WTO Agreements having implications on international trade in GMOs
Agreements having allusion to trade in GMOs are Agreement on the Applications of Sanitary and Phytosanitary Measures (SPS), the Agreement on Technical Barriers to Trade (TBT) and the General Agreement on Tariffs & Trade, 1994 (GATT).
The SPS Agreement provides for prevention of international trade from protectionist policies that may be employed by the State. The Agreement covers measures adopted by countries to protect human or animal life from food-borne risks; human health from plant-carried diseases and animals and plants from pests and diseases12 Due to lack of scientific certainty about the effects and uses of GMOs the measures regarding GMOs fell into the ambit of SPS. Furthermore, the transfer of associated trails to conventional varieties and food-borne risks to human health necessitates the inclusion of GMOrelated measure into SPS.
Article 2.2 of SPS provides that members shall ensure that SPS measures shall be applied to the extent it is necessary to protect human, plant or animal life. Article 5.7 says that SPS measures can be taken as precautionary measure in absence of scientific evidence. The procedure and decisions used during risk assessment shall be made available to other countries on request.
Under the Technical Barriers to Trade Agreement (TBT) regulations may be imposed for the prevention of deceptive practices, protection of human, plant health or the environment etc. But the measures adopted should pass the proportionality test i.e. the regulations should not be trade-restrictive (internationally). It is still to be decided that whether an import ban applying to GMOs or GM products could be regarded as technical regulations falling under the TBT Agreement.
The concept of like product holds the key to this question. In other words, if GMOs or GM products are same as conventional varieties, then any special treatment like that of labelling GMOs or GM products does not arise. The two existing views on this is one of the GMO-exporting countries who put forward the test of substantial equivalence which looks into the outward characteristics i.e. if GMO or GM product resembles the conventional variety then any importing ban on GMOs will be in contravention to WTO objectives and TBT. On the other hand, it has been proposed that since genetically engineered group contains a different set of DNA combination which their conventional counterpart do not possess, they are physically different and hence any labelling requirement is well under the required framework of TBT. The issue of labelling of GMOs and GM crop remains to be decided by the WTO.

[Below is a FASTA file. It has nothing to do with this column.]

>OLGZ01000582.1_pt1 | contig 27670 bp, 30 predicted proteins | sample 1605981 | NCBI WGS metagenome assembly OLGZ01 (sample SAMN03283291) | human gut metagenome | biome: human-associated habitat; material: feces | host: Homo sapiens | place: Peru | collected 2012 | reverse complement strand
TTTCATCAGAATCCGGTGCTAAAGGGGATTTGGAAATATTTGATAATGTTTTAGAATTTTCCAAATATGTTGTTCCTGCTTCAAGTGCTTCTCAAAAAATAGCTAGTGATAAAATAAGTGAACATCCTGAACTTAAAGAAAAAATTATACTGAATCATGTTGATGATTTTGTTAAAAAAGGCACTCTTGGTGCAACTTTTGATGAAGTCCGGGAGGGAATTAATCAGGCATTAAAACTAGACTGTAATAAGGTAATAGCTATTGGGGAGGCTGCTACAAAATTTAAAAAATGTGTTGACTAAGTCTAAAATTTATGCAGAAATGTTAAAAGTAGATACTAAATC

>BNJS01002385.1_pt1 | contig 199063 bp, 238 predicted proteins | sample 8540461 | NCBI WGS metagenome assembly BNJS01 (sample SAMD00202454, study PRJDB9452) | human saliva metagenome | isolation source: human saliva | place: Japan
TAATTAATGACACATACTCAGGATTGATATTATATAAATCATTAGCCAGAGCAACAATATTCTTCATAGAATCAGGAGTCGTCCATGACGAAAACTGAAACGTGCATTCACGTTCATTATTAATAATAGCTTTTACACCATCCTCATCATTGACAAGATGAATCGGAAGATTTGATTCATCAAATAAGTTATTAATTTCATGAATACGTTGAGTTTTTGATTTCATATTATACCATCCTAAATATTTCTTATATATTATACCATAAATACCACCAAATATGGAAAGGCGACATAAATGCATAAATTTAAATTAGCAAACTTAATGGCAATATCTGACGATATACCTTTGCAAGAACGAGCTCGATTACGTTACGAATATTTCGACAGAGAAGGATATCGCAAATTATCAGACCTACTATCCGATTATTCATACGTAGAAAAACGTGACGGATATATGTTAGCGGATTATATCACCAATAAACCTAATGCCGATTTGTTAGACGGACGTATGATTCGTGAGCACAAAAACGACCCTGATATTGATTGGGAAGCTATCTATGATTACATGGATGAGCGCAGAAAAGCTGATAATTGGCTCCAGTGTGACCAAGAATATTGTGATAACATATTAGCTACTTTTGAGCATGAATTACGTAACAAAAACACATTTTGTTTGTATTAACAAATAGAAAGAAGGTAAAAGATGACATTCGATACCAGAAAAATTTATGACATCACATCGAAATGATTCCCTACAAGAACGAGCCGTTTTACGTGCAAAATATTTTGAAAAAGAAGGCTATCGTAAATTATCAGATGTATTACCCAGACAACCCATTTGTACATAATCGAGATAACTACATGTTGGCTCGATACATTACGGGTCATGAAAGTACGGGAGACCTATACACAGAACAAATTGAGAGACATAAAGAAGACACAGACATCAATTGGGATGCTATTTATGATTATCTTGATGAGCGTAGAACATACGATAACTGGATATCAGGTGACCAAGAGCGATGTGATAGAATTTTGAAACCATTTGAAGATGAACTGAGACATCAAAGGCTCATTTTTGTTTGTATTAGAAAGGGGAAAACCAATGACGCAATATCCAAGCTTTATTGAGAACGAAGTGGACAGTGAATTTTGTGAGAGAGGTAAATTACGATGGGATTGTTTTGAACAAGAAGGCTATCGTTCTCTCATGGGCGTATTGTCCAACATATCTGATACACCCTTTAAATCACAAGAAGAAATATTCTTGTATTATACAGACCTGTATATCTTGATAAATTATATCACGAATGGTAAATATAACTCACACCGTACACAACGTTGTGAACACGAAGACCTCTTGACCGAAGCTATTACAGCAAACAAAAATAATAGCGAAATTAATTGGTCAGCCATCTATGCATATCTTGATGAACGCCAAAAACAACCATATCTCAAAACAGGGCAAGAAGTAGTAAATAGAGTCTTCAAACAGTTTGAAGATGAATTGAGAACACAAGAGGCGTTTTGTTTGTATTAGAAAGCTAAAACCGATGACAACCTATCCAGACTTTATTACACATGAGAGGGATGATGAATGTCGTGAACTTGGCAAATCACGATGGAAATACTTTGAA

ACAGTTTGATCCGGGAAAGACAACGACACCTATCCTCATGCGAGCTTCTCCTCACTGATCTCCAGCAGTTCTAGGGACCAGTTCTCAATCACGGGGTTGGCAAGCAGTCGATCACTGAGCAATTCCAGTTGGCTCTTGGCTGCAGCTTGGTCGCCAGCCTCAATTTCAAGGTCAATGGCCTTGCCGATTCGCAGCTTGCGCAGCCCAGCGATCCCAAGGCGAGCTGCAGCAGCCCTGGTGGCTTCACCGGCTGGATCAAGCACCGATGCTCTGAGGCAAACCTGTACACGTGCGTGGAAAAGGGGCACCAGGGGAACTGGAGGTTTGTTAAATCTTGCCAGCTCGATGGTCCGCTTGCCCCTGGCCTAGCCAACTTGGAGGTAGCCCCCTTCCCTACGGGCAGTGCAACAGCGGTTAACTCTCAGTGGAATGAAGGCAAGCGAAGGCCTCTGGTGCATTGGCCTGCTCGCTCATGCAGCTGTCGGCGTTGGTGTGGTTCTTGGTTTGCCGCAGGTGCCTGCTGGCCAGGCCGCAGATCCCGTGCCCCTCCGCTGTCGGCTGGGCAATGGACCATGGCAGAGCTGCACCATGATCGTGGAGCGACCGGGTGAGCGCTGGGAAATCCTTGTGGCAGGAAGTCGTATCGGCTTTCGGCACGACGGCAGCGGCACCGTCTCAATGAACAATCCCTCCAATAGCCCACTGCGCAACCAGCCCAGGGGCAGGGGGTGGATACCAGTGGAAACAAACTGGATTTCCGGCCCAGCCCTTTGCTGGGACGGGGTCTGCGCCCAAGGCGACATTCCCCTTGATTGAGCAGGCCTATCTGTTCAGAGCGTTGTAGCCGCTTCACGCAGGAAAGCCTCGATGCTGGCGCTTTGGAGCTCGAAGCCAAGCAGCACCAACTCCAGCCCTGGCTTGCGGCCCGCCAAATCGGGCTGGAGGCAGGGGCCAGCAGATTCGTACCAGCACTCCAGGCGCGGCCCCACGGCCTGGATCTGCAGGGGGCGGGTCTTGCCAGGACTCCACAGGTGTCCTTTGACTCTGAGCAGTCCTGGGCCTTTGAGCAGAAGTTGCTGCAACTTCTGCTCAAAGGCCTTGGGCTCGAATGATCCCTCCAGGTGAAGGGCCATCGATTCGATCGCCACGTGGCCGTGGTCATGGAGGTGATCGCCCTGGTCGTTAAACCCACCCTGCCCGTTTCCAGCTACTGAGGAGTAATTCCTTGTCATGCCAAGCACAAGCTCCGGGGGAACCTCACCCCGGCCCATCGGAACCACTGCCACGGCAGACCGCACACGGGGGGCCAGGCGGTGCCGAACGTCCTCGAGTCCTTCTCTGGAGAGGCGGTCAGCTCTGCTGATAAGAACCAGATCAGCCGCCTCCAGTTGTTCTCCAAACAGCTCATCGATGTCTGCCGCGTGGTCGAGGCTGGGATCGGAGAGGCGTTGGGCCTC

The issue of like products is made more complex by Article III of GATT, which provides for non-discrimination between domestic and imposed goods.
Article XX of GATT provides a breather to the importing countries wherein it empowers the importing countries to make laws which are necessary to protect human, animal or plant life and for the conservation of exhaustible resources if such measures are made effective in conjunction with restriction on domestic production or consumption subject to requirement of non-discrimination and arbitrariness.
Developing countries have always been at the receiving end in matters related to trade in genetic-modified organisms. On one hand, the developing countries support Article XX, TBT and SPS Agreements in order to protect themselves from still unknown fears and effects of GMO on human, plant or animal health and ecology. With the lack of proper technical know-how with respect to risk assessment and domestic legislations guiding trade in GMO Article XX, TBT and SPS Agreements provide breathing space to developing countries. On the other hand, developing countries exporting GMOs or GM products advocate more flexibility in rules as TBT and SPS Agreements may give developed countries an opportunity to deny their products into their country. With multinational corporations having already invested heavily in biotechnology, there is an increased pressure on their respective Governments to remove the trade barriers across the nations for free movement of GMOs and GM products across the borders. In such vague times, it has become all the more important for developing countries to enact domestic legislation governing trade laws in biotech products in order to secure food safety and human, plant and animal health.